About 60 airlift missions have been flown so far to support the build-up phase of the Mali war by France and partner countries.


The Nigerian Air Force has deployed two Alpha Jet light attack planes (NAF 455 and NAF 452) from the domestic wing of Nnamdi Azikiwe International Airport, Abuja, to Niamey, in Niger, where they will be based during the Mali operations.

The Nigerians have deployed Mi-35 gunships from Nigeria to Mali in the last few days.


Image credit: Wiki

The Nigerian Army deployment to Mali was supported by NAF C-130 aircraft that have airlifted personnel and equipment.

Noteworthy, after conducting an attack on a camp possibly used by smugglers close to the border with Chad and Sudan on Dec. 18, the Free Libyan Air Force reportedly struck an alleged AQIM convoy of four vehicles originated from Mali, that had entered Libya from Niger.

In the meanwhile, the French Air Force has released the first videos of the air strikes in Mali.

Enhanced by Zemanta

Renascent Libyan Air Force strikes smuggler camps near the border with Chad and Sudan

According to the Libyan Herald, on Dec. 18,  Libyan airforce jets hit a camp possibly used by suspected smugglers located close to the border with Chad and Sudan, not far from Kufra.

The strike took place two days after the National Congress had passed a resolution to declare the temporary closure of the borders with Niger, Chad, Sudan and Algeria would be temporarily closed to improve security in the southern Libya.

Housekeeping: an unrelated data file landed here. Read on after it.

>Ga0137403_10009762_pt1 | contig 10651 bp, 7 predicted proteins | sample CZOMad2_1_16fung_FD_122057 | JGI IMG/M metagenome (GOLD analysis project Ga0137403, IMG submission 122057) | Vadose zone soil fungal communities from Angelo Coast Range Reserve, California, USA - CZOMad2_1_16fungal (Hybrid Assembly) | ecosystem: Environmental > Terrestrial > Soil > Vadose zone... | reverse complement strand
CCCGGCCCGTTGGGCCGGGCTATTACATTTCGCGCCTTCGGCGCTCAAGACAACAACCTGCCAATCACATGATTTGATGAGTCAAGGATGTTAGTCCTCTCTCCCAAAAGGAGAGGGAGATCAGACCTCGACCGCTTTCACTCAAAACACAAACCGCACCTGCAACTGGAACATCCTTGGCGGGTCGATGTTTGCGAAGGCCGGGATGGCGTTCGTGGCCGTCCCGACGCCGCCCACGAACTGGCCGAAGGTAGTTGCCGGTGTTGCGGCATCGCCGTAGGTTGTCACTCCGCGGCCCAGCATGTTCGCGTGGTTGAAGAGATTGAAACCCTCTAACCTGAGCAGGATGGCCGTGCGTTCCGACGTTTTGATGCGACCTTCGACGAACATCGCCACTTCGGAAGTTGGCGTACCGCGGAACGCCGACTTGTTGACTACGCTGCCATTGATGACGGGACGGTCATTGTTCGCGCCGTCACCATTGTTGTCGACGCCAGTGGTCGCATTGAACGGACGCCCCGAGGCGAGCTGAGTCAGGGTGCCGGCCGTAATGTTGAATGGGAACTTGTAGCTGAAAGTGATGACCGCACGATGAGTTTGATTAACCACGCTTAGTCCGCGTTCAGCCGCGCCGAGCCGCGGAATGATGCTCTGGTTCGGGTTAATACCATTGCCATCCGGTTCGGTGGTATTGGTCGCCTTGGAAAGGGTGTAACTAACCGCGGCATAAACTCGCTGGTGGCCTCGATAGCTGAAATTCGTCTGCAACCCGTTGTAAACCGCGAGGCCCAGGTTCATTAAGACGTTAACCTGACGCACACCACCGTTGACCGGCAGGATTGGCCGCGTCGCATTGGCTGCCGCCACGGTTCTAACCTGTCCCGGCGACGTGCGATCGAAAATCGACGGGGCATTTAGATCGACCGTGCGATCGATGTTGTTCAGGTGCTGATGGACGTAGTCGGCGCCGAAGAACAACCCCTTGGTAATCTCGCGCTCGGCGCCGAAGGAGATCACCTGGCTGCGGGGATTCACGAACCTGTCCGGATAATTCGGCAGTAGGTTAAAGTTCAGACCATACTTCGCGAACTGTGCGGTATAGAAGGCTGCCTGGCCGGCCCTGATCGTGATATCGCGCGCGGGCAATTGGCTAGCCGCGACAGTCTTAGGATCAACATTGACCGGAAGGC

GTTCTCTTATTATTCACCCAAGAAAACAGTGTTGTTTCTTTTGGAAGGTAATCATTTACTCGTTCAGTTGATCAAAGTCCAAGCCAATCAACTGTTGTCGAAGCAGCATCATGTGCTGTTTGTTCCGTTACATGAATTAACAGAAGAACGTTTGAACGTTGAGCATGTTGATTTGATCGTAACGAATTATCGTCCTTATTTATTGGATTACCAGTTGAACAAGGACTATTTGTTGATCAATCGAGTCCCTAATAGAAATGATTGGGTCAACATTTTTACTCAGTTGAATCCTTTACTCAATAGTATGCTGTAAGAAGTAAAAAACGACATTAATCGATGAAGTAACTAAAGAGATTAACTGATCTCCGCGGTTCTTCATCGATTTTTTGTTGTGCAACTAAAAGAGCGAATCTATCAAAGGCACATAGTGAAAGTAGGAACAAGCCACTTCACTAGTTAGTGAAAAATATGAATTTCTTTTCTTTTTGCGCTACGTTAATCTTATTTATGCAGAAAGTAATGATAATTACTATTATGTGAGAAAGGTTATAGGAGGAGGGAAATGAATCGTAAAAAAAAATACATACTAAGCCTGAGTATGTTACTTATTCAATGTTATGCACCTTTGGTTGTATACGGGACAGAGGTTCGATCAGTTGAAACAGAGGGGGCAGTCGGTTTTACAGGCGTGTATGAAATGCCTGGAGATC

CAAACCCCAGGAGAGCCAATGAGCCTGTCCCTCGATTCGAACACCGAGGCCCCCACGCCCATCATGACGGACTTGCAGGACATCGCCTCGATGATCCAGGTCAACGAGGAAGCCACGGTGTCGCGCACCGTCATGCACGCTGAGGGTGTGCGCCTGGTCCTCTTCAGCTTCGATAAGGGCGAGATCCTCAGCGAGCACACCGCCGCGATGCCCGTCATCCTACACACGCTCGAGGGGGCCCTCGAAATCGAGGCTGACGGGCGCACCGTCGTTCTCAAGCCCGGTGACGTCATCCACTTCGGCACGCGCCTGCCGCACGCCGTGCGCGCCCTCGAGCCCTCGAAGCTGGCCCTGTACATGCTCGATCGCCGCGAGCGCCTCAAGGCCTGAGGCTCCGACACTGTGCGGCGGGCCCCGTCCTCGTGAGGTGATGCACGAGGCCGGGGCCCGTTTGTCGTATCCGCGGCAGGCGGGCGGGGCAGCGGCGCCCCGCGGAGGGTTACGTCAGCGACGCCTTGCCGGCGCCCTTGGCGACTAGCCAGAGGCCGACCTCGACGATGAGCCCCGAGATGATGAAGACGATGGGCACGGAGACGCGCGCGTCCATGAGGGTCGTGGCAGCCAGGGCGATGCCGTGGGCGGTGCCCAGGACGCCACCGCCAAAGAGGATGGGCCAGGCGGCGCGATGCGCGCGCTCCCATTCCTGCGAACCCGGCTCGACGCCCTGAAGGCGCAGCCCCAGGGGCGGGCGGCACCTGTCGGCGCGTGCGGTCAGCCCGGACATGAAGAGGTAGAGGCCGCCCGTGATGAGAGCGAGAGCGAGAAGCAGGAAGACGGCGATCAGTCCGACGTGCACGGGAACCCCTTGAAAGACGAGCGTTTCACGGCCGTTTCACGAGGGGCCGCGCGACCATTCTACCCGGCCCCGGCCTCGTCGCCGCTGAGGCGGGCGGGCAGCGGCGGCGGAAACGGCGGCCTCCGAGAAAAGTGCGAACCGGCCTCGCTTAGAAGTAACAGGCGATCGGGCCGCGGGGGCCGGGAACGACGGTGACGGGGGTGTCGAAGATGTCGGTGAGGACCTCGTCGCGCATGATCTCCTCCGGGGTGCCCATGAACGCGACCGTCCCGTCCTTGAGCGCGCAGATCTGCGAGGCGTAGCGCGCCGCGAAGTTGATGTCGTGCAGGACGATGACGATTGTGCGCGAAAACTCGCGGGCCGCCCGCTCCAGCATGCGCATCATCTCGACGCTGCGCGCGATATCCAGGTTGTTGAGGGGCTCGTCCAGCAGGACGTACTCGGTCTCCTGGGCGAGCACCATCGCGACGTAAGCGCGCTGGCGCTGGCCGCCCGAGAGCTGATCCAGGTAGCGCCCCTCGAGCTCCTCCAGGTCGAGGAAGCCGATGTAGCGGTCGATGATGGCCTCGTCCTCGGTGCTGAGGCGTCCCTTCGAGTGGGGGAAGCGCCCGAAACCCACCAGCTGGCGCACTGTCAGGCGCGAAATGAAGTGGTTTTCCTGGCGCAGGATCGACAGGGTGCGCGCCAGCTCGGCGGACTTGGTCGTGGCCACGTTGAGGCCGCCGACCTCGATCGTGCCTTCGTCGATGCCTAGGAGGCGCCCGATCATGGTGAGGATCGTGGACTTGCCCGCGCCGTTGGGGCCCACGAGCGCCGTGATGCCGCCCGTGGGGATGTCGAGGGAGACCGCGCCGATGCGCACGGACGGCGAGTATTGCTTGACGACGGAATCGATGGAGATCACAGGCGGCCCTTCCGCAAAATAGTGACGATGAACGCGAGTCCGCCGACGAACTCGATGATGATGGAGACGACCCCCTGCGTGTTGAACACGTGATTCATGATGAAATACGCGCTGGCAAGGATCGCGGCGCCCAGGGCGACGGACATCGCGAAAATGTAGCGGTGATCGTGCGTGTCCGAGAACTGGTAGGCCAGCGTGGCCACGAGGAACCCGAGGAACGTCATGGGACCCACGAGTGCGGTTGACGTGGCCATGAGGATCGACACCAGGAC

The remote south has become a Libyan government’s concern because of illegal traffic, smuggling and mass jail breakouts.

Even if the type of aircraft used to perform the air-to-surface activity in unknown, the Free Libyan Air Force (FLAF) planes most frequently appearing in updatesposted on open Facebook groups/pages are the Mig-21 and Mig-23 bombers.

Image credit: klna.libya

Noteworthy, a slightly different kind of FLAF roundel seems to have been applied to Libyan planes as the image posted above (taken on a FB page) shows.

Compare the roundel with the one in the photo below on the Mirage F1s returning home after defecting to Malta at the beginning of the uprising.

H/T to Marguerite Dehler for the heads-up

Image credit: Brendon Attard

Enhanced by Zemanta

Malta International Airshow 2012 Highlights

Once again, the yearly Malta International Airshow, held on the Sept. 29 – 30 weekend, featured some of the most interesting and rare aircraft of the airshow season.

Among the highlights of the 2012 edition, held in the Sept. 29 – 30 weekend, the C-130J-30 Super Hercules of the Qatari Emiri Air Force and the CH-47 Chinook of the Free Libya Air Force.

Sunday Show’s Gran Finale saw a newly painted Air Malta Airbus A320 flying in formation with the Old Flying Machine Company Spitfire to Commemorate the 70 years of the George Cross.

The Red Arrows had to take part to the airshow but experienced technical difficulties on their way to Malta on Sept. 28 and had to divert to Decimomannu airbase, in Sardinia. Even the Free Libya Air Force Mirage F1 cancelled its “return journey” to Luqa.

Roderick Agius took the following interesting pictures of the airshow.

Image credit: Roderick Agius